What To Say To Someone Who Lost Their Husband. Losing a loved one is always difficult. But losing the person who shared your life in marriage is one of the greatest tragedies a person can go through. If you know someone who has lost a spouse, it can be hard to find the words appropriate for the occasion.
After all, how do you find what to say to someone who lost their husband? What words are good enough? Powerful enough? The truth is, there’s nothing you can say that will take the pain away for that someone. But by being tactful and compassionate, your words can still make a positive difference in their grieving process.
What to say to someone who lost their husband: right after the death
When someone has lost a husband very recently, your first reaction is of great importance. In the intense sadness that they are experiencing, any tactless words could push them into a deeper depression. Worst still, you could lose friends by saying something inappropriate following a husband’s death. So think before you speak, and don’t be tempted to launch into a monologue.
Less is more
When someone has just lost a husband, the best thing you can do is think before you speak. Ask yourself: Is this what I’d want to hear if my husband just died? Also ask yourself: Is this piece of advice actually useful?
It’s tempting to start giving advice straight away: you have to take care of yourself, you shouldn’t listen to sad music, you need to go on a trip, you need to start finding someone else… The truth is, the widow is not likely to be receptive to your tips, as sensible as they may be.
So instead of giving a lot of advice, focus on just a few simple words: I’m so sorry. I feel for you. I’m always here for you. I know these are very trying times, and I want you to know that I care.
Remember that you don’t have to fill the silence. Silence is a natural part of grief. Just accept it, and do your part to share thoughtful yet simple words of compassion.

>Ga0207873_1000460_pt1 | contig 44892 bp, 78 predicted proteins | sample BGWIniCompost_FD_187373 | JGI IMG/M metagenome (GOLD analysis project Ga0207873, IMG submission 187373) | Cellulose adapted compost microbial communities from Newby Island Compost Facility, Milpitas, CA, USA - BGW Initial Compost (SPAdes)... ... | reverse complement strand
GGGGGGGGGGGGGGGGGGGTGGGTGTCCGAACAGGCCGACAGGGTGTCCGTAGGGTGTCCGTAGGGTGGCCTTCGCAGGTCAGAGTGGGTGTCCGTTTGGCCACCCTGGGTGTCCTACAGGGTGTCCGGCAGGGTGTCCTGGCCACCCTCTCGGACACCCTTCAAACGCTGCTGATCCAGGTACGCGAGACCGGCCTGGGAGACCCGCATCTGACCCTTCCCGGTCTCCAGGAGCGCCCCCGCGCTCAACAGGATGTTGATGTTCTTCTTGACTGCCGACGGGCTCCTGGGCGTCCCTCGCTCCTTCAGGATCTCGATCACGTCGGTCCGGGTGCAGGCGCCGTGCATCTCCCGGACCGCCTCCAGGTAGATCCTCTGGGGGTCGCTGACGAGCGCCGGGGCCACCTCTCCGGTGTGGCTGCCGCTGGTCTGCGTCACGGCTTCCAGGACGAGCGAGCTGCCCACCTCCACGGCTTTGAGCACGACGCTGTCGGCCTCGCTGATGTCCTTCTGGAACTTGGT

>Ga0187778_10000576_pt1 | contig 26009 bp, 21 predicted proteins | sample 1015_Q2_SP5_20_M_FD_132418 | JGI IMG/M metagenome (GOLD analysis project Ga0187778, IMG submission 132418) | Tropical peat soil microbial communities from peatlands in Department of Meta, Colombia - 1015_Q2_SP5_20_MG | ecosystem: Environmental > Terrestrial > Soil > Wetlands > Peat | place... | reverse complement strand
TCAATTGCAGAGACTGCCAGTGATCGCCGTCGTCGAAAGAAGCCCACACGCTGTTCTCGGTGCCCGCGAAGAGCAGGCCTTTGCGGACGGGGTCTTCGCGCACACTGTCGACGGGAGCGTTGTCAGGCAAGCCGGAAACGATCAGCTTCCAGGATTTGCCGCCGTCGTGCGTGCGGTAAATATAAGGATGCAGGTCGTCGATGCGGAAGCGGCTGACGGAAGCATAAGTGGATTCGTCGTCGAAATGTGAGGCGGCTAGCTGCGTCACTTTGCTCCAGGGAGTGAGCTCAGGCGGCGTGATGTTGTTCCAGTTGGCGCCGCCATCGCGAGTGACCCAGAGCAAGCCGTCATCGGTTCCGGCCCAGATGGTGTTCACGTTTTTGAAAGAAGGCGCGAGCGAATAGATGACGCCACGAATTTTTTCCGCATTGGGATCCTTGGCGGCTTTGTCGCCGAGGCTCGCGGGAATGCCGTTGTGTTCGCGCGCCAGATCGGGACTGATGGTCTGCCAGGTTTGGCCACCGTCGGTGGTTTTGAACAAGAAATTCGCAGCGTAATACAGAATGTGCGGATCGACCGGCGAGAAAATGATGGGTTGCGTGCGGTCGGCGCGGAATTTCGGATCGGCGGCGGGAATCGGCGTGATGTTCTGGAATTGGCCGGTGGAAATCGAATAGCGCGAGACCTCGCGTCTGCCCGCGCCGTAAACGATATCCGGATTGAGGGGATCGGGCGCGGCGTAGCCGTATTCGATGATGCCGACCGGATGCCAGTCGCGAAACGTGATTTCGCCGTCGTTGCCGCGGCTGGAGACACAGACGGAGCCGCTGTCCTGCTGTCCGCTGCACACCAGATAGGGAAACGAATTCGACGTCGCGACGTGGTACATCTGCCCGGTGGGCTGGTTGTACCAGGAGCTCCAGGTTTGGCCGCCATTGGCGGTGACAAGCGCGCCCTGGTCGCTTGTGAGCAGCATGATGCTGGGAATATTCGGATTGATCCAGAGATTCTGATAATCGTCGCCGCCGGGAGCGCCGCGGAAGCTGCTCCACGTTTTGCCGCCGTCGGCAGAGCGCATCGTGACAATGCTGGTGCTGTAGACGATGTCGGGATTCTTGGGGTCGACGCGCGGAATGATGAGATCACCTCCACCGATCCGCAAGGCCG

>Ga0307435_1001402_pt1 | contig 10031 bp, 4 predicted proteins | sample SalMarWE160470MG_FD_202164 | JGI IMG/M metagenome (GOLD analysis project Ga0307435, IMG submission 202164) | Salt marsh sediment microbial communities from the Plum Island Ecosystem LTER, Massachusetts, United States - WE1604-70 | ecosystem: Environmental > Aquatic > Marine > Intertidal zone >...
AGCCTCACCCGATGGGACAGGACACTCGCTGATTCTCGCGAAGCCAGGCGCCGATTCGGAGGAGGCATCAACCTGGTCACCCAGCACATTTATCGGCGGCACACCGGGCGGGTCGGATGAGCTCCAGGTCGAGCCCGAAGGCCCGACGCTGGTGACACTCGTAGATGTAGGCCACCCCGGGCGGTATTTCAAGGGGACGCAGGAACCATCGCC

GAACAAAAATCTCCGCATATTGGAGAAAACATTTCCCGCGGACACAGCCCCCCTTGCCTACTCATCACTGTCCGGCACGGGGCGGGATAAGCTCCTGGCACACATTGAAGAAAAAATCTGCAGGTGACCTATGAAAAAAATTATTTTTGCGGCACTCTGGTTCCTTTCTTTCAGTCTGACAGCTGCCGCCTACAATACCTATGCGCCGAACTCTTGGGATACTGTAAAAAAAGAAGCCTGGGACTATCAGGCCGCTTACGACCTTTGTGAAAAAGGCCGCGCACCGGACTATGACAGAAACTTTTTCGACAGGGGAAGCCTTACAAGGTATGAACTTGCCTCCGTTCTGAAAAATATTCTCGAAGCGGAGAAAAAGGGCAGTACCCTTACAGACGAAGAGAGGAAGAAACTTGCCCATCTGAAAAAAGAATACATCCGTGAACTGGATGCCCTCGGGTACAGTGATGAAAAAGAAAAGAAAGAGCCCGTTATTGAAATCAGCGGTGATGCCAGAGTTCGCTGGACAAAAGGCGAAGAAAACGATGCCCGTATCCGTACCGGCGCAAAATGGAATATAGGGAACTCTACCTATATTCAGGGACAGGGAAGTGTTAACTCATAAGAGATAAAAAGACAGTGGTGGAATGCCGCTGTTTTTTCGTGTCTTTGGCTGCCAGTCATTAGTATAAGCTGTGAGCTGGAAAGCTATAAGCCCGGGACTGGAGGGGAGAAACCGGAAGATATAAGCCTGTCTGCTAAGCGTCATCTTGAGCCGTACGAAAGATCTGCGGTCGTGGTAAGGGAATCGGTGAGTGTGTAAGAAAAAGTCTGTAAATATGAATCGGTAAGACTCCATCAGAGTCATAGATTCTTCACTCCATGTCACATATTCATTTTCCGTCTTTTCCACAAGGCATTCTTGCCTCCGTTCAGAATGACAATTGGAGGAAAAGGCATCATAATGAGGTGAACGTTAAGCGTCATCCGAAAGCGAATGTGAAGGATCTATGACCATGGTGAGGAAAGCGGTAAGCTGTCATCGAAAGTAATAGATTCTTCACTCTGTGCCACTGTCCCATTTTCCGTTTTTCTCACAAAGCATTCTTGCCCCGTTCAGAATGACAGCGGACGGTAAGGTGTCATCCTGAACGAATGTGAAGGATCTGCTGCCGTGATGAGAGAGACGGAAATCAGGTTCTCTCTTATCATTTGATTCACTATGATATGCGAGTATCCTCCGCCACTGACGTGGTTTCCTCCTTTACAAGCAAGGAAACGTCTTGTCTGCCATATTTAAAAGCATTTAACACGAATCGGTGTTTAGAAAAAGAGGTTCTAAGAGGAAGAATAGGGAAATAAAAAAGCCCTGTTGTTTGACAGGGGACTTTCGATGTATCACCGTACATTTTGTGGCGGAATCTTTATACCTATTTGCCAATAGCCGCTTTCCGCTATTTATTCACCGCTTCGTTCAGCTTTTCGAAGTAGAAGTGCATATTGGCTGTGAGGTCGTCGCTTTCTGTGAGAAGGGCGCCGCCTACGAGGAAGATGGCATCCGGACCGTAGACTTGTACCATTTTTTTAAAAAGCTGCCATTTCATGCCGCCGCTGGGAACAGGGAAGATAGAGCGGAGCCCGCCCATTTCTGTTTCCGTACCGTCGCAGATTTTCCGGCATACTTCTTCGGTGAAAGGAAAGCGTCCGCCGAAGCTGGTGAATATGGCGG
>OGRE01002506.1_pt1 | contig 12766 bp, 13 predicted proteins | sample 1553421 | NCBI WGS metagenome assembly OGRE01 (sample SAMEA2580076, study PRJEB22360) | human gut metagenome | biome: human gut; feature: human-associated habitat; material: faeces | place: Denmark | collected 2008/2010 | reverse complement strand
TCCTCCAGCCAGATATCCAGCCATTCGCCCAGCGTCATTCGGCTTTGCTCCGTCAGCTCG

If the person is religious
Something that you have to ask yourself when you’re figuring out what to say to someone who lost their husband is whether or not that person is religious. If they are, then you can be here with them and accompany them to religious services and ceremonies. They will be grateful to have a spiritual friend in their time of need.
To a religious person, some words on the afterlife can also be comforting. You can tell them “your husband is with God and you’ll get to see him again in heaven”, “Your husband led a good life, we know he’s looking at us now”.
However, don’t overdo it with the religious language. There’s no need to go on saying things like “He’s back with the angels now” or “God just wanted him by his side”. Remember: a grieving person won’t be receptive to overly lyrical or emotional language, so keep things simple and thoughtful.
If the person isn’t religious
If the person whose husband just died is not religious, please remember that now is not a time to try to convert them to your religion. Avoid any religious language around them: your thinking that their husband is in heaven won’t be of any comfort if they don’t personally believe in heaven.
Instead, focus on things that are universal: compassion, solidarity, support. Show that you are here for them if they need help in their daily life. Tell them you are here to listen to their pain.
When actions speak louder than words
If you can’t find out what to say to someone who lost their husband, it’s also a sign that words are not the right medium to express your support. The grieving widow will have heard the words “I’m so sorry for your loss” so many times that yours won’t make a difference.
So instead, show them that you care with actions, not words. Sit by their side as they cry or process their recent loss. Invite them to your house for a home-cooked dinner. Offer to go on walks with them…
A few things you can say to communicate to the grieving person that you are here for them are:
- you have my phone number, don’t hesitate to call me any time of the day or night
- I’ll be coming to check on you regularly these coming months, don’t worry, you won’t be alone
- whenever you want to talk or you just need a hug, you know where I live. Stop by.
What to say to someone who lost their husband: a few months into the grieving process